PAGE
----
I'm currently working on a Linux-based server with high disk I/O demands, and I'm looking for advanced strategies to fine-tune the system for optimal performance. While I've implemented basic optimizations, I'm seeking insights into deeper, more specialized techniques.

Specifically, I'd like to know:

  • What are some advanced kernel-level configurations and tuning parameters that can significantly improve disk I/O performance on Linux? How can I leverage features like the I/O scheduler, file system tuning, and block device settings?

  • Are there any specialized file systems or storage solutions that excel in high I/O environments, and what considerations should be taken when choosing or configuring them?

  • How can I effectively monitor and analyze disk I/O performance to identify bottlenecks or areas for improvement? Are there specific tools or utilities that provide deep insights into I/O operations?

  • What are some advanced caching and buffering strategies that can be implemented to reduce disk I/O latency and increase throughput, especially for frequently accessed data?

  • Are there any best practices for optimizing I/O-bound applications or workloads, such as databases or high-throughput web servers, to make the most of available disk resources?

1 Answer 1


In Redhat, there is tuned. And from RHEL 7.9 a tuned-adm list shows

Available profiles:
- atomic-guest                - Optimize virtual guests based on the Atomic variant
- atomic-host                 - Optimize bare metal systems running the Atomic variant
- balanced                    - General non-specialized tuned profile
- cpu-partitioning            - Optimize for CPU partitioning
- default                     - Legacy default tuned profile
- desktop                     - Optimize for the desktop use-case
- desktop-powersave           - Optmize for the desktop use-case with power saving
- enterprise-storage          - Legacy profile for RHEL6, for RHEL7, please use throughput-performance profile
- hpc-compute                 - Optimize for HPC compute workloads
- laptop-ac-powersave         - Optimize for laptop with power savings
- laptop-battery-powersave    - Optimize laptop profile with more aggressive power saving
- latency-performance         - Optimize for deterministic performance at the cost of increased power consumption
- mssql                       - Optimize for MS SQL Server
- network-latency             - Optimize for deterministic performance at the cost of increased power consumption, focused on low latency network performance
- network-throughput          - Optimize for streaming network throughput, generally only necessary on older CPUs or 40G+ networks
- oracle                      - Optimize for Oracle RDBMS
- powersave                   - Optimize for low power consumption
- server-powersave            - Optimize for server power savings
- spindown-disk               - Optimize for power saving by spinning-down rotational disks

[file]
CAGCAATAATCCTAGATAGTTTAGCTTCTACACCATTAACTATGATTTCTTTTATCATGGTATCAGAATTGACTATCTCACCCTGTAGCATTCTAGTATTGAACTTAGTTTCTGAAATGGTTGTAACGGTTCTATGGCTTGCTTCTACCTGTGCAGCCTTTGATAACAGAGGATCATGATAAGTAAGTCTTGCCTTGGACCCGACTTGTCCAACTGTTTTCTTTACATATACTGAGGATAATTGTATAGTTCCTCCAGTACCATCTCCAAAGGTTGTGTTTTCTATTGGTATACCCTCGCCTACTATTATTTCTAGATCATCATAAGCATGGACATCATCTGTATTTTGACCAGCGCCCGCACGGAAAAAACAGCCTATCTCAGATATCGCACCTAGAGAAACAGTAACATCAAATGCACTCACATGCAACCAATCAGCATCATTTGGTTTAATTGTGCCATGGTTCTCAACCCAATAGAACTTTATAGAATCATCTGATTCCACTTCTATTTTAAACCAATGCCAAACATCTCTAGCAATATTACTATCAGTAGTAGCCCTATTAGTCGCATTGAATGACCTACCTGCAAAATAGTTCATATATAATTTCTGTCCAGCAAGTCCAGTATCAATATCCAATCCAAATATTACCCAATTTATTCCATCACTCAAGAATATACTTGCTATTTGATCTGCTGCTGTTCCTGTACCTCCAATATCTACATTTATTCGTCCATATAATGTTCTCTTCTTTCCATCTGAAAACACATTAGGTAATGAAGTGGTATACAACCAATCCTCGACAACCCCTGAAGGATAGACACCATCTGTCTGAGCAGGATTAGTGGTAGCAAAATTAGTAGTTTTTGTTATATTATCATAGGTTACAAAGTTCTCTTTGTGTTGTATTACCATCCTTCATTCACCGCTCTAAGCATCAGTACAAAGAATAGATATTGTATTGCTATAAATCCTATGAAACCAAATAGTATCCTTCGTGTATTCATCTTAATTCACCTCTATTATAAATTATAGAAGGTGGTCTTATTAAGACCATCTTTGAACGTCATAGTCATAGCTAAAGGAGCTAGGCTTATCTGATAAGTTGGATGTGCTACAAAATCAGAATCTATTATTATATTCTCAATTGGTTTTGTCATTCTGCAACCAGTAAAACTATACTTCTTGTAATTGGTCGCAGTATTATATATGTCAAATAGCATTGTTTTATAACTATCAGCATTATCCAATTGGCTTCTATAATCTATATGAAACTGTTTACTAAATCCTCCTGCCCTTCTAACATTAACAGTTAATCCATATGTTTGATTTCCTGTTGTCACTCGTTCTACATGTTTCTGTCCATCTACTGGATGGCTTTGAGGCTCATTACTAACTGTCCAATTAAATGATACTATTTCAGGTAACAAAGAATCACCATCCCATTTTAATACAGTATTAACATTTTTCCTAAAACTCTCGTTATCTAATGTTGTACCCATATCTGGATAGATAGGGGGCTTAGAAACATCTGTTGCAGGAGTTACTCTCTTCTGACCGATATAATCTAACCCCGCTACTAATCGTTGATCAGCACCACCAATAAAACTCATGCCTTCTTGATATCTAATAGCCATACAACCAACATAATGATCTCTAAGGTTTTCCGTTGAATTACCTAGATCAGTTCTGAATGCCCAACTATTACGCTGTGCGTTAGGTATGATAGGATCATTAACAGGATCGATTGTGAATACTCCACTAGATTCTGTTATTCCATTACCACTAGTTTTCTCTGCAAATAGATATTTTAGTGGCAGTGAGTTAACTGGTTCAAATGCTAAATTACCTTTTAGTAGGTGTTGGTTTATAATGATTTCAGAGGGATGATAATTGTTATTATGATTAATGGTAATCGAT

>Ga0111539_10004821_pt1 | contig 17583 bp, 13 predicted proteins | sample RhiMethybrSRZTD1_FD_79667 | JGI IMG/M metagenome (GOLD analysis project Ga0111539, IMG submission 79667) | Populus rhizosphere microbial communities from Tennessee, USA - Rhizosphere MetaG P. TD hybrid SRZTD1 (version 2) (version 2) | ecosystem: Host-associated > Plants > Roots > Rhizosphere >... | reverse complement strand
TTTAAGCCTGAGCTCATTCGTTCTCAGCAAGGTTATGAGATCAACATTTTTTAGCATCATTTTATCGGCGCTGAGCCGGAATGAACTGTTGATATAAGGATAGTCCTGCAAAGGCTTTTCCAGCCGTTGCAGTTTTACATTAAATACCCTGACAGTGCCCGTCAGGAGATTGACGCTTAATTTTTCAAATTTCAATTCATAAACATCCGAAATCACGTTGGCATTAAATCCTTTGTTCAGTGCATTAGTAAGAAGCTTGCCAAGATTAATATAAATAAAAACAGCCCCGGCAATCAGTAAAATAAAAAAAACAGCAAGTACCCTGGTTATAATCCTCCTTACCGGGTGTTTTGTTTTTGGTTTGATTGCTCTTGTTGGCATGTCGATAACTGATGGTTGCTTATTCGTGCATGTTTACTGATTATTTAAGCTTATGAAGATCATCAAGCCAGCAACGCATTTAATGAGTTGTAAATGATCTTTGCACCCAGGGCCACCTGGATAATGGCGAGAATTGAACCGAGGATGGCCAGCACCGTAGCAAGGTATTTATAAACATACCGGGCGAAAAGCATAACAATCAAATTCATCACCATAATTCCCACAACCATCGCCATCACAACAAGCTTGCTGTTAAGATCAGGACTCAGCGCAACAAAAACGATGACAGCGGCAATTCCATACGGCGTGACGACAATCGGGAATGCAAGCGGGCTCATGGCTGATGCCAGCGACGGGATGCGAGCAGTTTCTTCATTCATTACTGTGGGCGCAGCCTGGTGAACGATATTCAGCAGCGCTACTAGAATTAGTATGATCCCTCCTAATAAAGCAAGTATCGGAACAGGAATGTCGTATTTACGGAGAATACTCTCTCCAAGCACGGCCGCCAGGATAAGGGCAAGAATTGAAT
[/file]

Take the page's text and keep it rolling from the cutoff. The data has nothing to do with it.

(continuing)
- throughput-performance      - Broadly applicable tuning that provides excellent performance across a variety of common server workloads
- virtual-guest               - Optimize for running inside a virtual guest
- virtual-host                - Optimize for running KVM guests

I would research into tuned into what they are doing for profiles such as enterprise storage along with any of the other ones that seem relevant. You would not want to have such things done by the spindown-disk profile happening... I would think... or any kind of power saving stuff.

Unless you have I/O happening that exceeds RAM capacity of the system, 768gb being the norm of 4 socket high end servers and ~128gb of not-too-expensive workstations, the optimal way to do it would be creating a tmpfs mounted as a /data folder so that you are reading/writing directly from [DDR4 or DDR5] RAM, and then manage that volatile data location accordingly. Would be a matter of doing in /etc/fstab something like tmpfs /data tmpfs defaults,size=512G 0 0. I wouldn't call it an advanced buffering strategy, but making use of RAM exclusively instead of disk at SATA/SAS speeds of 6 Gbit/s or 12 Gbit/s will be orders of magnitude faster, as well as something I don't think you have to tune linux for other than simply doing an appropriate power profile like latency-performane instead of powersave.

I also think, a lot of what you are asking, is answered more by choosing optimal hardware to run on more so than tuning linux. The Linux operating system will inherently disk cache and do exactly what I mentioned above with tmpfs in that it will operate as much as it can in RAM before having to write/flush to actual disk. Which is simply saying if you want better performance, increase your RAM - if you are running only 8 or 16gb on a pc then update it to 64gb or higher; likewise with servers if it's < 128gb then max it to 768gb or better, along with fastest RAM DIMM timings supported.

  • Thank you for your answer.
    – MRashad
    Sep 29, 2023 at 14:35

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